[Welcome Jessica Fields, and Host, Heather Corinna, Artist, Author and Activist, her website is Scarleteen. As a reminder, please take off-topic discussions to a different thread. bevw]
Since its dawn in America around 100 years ago, sex education has been and remains a controversial and provocative topic with often greatly polarized opinions about and approaches to it. In the last 12 years, since the advent of federally-funded abstinence-only sex education, the battles over sex ed by parents, advocacy, religious and health organizations and the government have amplified. Yet, caught in the middle are the students and teachers whose everyday experiences of sex education are seldom as clear-cut as either side of the debate suggests. With teen STI [sexually transmitted illness], pregnancy and birth rates in the U.S. still the highest of any developed nation, and with teens living in a world of increasingly mixed sexual messages, these issues are crucial.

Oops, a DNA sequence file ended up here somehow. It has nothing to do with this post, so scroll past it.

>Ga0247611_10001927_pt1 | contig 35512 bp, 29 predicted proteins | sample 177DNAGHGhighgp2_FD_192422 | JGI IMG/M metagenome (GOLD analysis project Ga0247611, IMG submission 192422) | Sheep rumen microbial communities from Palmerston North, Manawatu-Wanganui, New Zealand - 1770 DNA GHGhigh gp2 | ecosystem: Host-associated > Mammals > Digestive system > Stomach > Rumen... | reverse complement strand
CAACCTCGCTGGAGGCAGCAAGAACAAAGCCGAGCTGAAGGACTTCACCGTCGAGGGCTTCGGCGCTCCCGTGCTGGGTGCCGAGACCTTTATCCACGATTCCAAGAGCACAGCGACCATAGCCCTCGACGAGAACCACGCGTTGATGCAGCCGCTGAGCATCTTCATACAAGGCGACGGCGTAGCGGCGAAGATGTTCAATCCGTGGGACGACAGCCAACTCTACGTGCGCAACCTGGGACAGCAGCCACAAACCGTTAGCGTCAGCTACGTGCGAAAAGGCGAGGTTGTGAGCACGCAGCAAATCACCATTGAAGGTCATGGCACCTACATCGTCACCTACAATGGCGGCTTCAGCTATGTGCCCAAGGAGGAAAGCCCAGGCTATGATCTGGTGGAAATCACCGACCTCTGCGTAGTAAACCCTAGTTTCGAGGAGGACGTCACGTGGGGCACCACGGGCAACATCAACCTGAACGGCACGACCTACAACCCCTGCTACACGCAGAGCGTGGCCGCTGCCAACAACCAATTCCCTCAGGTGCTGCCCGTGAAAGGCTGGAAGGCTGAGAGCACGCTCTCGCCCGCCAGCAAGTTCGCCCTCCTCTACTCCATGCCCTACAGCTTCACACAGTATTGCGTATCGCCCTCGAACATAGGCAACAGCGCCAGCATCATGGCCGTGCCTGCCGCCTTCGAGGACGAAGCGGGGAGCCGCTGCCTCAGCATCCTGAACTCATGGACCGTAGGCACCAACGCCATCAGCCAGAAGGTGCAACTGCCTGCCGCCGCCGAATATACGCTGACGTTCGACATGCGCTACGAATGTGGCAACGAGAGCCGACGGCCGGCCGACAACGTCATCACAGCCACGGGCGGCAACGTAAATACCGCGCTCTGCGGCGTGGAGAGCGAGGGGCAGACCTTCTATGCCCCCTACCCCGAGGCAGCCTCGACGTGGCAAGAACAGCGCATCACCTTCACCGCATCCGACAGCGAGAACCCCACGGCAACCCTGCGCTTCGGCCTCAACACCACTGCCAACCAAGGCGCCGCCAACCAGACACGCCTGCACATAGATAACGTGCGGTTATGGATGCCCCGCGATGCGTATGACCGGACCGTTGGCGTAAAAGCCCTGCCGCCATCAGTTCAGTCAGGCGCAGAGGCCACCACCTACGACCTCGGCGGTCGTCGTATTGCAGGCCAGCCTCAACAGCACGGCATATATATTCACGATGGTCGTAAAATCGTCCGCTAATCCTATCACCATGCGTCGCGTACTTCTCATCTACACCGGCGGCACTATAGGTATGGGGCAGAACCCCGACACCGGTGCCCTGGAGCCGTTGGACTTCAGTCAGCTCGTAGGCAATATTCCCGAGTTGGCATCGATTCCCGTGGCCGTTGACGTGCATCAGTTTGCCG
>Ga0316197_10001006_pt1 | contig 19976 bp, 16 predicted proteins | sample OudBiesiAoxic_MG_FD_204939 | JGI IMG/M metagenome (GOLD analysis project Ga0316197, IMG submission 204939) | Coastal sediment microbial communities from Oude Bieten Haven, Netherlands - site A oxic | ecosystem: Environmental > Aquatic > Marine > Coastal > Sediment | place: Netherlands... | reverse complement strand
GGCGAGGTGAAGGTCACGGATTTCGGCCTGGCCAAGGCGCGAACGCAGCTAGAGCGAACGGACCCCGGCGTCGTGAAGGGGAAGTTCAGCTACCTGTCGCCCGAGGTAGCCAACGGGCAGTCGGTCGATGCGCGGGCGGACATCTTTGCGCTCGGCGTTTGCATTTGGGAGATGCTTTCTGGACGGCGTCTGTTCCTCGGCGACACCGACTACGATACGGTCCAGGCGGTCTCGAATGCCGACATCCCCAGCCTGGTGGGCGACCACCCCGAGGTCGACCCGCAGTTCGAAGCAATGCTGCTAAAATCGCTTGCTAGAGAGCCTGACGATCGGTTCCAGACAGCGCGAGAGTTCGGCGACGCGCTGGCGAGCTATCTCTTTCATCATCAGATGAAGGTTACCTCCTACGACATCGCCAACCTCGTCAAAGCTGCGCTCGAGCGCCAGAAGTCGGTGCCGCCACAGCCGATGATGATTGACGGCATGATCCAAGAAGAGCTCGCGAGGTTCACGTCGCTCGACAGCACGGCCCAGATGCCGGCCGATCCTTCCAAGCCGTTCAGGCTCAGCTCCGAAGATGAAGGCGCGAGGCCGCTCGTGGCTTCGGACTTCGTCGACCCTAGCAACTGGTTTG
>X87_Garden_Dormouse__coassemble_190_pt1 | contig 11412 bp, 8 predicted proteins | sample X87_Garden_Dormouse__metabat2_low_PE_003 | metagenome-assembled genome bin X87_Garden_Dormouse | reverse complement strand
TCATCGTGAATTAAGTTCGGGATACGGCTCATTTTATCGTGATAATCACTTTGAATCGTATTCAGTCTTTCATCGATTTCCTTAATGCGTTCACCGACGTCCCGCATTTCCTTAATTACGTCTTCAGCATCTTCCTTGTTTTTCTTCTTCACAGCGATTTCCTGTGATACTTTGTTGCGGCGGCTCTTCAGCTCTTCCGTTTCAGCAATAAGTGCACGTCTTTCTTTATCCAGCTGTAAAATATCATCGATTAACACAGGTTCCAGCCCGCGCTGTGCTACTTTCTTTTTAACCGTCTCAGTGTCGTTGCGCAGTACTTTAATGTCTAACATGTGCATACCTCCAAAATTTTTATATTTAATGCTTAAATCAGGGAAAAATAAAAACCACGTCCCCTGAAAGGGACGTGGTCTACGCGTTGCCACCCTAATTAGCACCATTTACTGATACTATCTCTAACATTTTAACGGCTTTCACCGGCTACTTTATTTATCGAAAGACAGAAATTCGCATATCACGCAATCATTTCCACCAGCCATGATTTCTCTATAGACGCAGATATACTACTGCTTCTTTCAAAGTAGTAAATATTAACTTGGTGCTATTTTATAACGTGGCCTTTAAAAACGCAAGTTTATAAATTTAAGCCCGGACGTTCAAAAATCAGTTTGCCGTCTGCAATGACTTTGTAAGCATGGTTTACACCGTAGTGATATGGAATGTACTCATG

Yet, whether we’re talking about abstinence-only or comprehensive sex education, the issue doesn’t stop at who is getting what kind of sex education. As someone who works to fill in sex education gaps for teens, no matter what type of sex ed they have or have not had, I can attest to the importance of looking not just at the battles around sex education and assuring young people get the information they need, but of issues in and around sex education which are often overlooked or diminished.